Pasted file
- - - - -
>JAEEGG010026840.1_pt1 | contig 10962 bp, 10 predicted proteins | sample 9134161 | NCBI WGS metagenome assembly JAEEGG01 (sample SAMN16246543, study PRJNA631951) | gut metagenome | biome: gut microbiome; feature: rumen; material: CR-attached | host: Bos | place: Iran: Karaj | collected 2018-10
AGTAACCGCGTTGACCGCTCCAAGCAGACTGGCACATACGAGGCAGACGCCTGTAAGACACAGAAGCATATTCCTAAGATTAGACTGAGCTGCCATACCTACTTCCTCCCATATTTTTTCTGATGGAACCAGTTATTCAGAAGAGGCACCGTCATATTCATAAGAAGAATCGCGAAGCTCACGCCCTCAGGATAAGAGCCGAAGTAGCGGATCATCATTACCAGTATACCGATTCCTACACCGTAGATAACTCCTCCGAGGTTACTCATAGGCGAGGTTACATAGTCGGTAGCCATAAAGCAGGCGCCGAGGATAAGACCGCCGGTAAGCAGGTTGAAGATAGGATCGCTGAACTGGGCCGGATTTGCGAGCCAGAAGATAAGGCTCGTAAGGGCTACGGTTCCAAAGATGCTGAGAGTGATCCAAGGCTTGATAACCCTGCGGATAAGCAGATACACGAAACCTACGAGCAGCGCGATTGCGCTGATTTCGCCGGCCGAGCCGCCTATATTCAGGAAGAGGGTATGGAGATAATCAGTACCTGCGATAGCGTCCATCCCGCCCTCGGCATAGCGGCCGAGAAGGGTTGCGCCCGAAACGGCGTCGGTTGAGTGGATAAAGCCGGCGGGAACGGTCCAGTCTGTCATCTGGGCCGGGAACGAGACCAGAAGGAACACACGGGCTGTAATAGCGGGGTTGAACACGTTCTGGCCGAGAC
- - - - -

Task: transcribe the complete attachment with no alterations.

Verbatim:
>JAEEGG010026840.1_pt1 | contig 10962 bp, 10 predicted proteins | sample 9134161 | NCBI WGS metagenome assembly JAEEGG01 (sample SAMN16246543, study PRJNA631951) | gut metagenome | biome: gut microbiome; feature: rumen; material: CR-attached | host: Bos | place: Iran: Karaj | collected 2018-10
AGTAACCGCGTTGACCGCTCCAAGCAGACTGGCACATACGAGGCAGACGCCTGTAAGACACAGAAGCATATTCCTAAGATTAGACTGAGCTGCCATACCTACTTCCTCCCATATTTTTTCTGATGGAACCAGTTATTCAGAAGAGGCACCGTCATATTCATAAGAAGAATCGCGAAGCTCACGCCCTCAGGATAAGAGCCGAAGTAGCGGATCATCATTACCAGTATACCGATTCCTACACCGTAGATAACTCCTCCGAGGTTACTCATAGGCGAGGTTACATAGTCGGTAGCCATAAAGCAGGCGCCGAGGATAAGACCGCCGGTAAGCAGGTTGAAGATAGGATCGCTGAACTGGGCCGGATTTGCGAGCCAGAAGATAAGGCTCGTAAGGGCTACGGTTCCAAAGATGCTGAGAGTGATCCAAGGCTTGATAACCCTGCGGATAAGCAGATACACGAAACCTACGAGCAGCGCGATTGCGCTGATTTCGCCGGCCGAGCCGCCTATATTCAGGAAGAGGGTATGGAGATAATCAGTACCTGCGATAGCGTCCATCCCGCCCTCGGCATAGCGGCCGAGAAGGGTTGCGCCCGAAACGGCGTCGGTTGAGTGGATAAAGCCGGCGGGAACGGTCCAGTCTGTCATCTGGGCCGGGAACGAGACCAGAAGGAACACACGGGCTGTAATAGCGGGGTTGAACACGTTCTGGCCGAGAC